01:44-01:51 Movie clip: Marvel, Thor: Kaorg speaks to Thor about revolution
01:51-01:53 “The climate revolution”
01:56-02:23 Mik Aidt: “Survival of all life”
02:23-02:34 Guy Lane: “A revolution in spiritual affairs”
02:36-04:09 Mik Aidt
04:10-04:31 Movie clip: Monty Python and the Holy Grail: “You seek the holy grail…”
04:58-05:19 Mik Aidt: “Guy Lane is an environmental scientist…”
05:20-06:03 Guy Lane: “Room of Vita”
06:05-06:15 Mik: “This is a journey really worth exploring…”
06:15-10:18 Guy Lane: “Billions of years, multiple religions…”
10:21-10:28 Movie clip: Marvel, The Avengers: “All personel: Evacuation order…”
10:28-10:52 Movie clip: ‘Black Sails’ Netflix series season 1 episode 4 at 39:50: “They will say that it was inevitable.”
12:21-13:20 Gilbert Rochecouste: “Sacred activism”
13:22-14:06 Mik Aidt
14:06-14:15 Movie clip: Monty Python and the Holy Grail: “I have seen the grail!”
14:16-14:50 Guy Lane: “Environment movement”
14:57-15:28 Mik Aidt
15:31-32:27 Guy Lane
32:27-32:49 Movie clip: Marvel, Guardians of the Galaxy: “I have a plan”
33:03-1:04:37 Guy Lane
1:04:37-1:07:21 Movie clip: Marvel, Guardians of the Galaxy: “To give a sh*t, for once”
1:07:19-1:09:01 Mik Aidt
1:09:02-1:09:04 Tadhg: “What we need is a revolution”
1:09:08-1:09:27 Mik Aidt
1:09:28-1:09:33 Jose Ramos: “What is my role and my place?”
1:09:34-1:09:27 Mik Aidt
1:10:26-1:10:45 David Attenborough, excerpt from BBC’s ‘Greta Thunberg: A Year to Change the World’: “There just could be a change in moral attitude from people world-wide, politicians world-wide, to see that self-interest is for the past, common interest is for the future.”
1:10:53-1:11:09 The Kookaburra laughs


00:00-00:55 Travelog: ‘Savannah’
00:10-00:41 Kemble Piano, East Geelong, private recording (also 02:55-3:20)
01:10-01:25 Alex Aidt: ‘Icecream’ (also 04:31-04:57 and 1:09:24-1:10:25)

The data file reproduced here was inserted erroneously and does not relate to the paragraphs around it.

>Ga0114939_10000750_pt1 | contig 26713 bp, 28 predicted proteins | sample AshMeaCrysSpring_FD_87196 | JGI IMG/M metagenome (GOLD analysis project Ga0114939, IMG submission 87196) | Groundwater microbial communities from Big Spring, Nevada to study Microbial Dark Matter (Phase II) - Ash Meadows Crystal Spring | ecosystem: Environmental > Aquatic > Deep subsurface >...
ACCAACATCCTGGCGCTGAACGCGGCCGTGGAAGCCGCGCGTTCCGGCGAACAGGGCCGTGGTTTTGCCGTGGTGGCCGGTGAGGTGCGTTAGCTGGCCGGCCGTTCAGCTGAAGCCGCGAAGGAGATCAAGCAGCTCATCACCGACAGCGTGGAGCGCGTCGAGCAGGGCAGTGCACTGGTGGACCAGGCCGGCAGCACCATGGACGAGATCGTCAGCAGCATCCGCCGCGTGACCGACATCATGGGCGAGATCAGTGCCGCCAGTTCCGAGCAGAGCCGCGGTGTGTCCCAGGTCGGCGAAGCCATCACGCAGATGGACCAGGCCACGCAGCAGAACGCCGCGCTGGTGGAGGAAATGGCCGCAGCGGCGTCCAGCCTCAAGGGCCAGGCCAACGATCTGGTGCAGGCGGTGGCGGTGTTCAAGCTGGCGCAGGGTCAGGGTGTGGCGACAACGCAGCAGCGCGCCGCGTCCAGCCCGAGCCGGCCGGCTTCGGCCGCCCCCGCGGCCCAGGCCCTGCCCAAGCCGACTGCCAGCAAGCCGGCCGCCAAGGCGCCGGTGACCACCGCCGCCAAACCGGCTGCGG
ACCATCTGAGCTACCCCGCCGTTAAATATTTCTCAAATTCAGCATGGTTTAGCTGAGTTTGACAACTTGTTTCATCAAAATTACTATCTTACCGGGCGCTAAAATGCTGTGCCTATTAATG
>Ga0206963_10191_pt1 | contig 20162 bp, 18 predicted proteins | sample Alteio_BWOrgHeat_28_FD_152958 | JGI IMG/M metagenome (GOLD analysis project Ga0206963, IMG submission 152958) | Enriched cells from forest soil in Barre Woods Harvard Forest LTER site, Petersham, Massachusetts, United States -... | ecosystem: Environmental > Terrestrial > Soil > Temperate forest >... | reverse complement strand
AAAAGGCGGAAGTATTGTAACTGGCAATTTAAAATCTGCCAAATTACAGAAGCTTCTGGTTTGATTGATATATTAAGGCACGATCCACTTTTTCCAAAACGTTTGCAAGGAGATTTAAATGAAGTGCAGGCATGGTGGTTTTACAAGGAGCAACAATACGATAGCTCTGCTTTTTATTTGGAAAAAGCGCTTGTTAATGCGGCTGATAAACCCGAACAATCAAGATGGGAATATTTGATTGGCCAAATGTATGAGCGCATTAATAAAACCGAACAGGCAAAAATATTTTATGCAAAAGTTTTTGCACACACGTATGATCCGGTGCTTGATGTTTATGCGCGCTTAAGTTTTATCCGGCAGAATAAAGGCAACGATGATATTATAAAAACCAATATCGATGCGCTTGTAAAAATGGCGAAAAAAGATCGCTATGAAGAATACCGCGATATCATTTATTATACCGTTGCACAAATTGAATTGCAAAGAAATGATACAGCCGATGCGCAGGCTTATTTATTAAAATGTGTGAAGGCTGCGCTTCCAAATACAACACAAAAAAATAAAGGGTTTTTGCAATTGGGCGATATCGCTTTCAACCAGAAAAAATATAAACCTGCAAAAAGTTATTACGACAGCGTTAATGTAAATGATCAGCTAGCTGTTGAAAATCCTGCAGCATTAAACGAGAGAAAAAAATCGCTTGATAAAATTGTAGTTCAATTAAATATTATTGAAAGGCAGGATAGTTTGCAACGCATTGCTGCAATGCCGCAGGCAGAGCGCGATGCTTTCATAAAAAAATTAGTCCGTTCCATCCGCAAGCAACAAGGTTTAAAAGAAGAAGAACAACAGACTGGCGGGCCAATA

01:49-01:55 Twin Musicom: ‘A Dream Within a Dream’ (also 37:16-37:47)
01:55-02:25 El Secreto: ‘Yung Logos’ (also 04:55-05:20)
02:25-02:54 Louis Wilson: ‘Droplets’
03:24-04:10 Travelog: ‘Nubian Tragedy’ (also 32:43-34:10)
05:20-06:17 Serge Pavkin: ‘Dawn’
06:19-08:10 Density & Time: ‘Ether-Real’
10:47-13:10 Serge Pavkin: ‘Reflections On Life’
13:20-14:05 Aakash Gandhi: ‘Waterfall’
14:49-15:53 Hang Massive: ‘Heritage of Queens and Kings’
1:09:44-1:09:27 ‘New Oddyssey’

Paul Hawken: Regeneration can restore a broken world

“Today, there are no more mockingbirds where I grew up. The frogs are gone too. In the past two hundred years, humans have erased half of all life on Earth. Biological chaos is climate chaos. To reverse the crisis requires reciprocity, giving more than we take. When reciprocity prevails, everyone benefits. When absent, injustice prevails. Regeneration means stitching together the broken strands that separate us from life and one another. The way to heal a system is to connect more of it to itself. This is true of an immune system, ecosystem, or social system.”

Paul Hawken
2023 Interview with God by Leunig – in The Age on 16 November 2023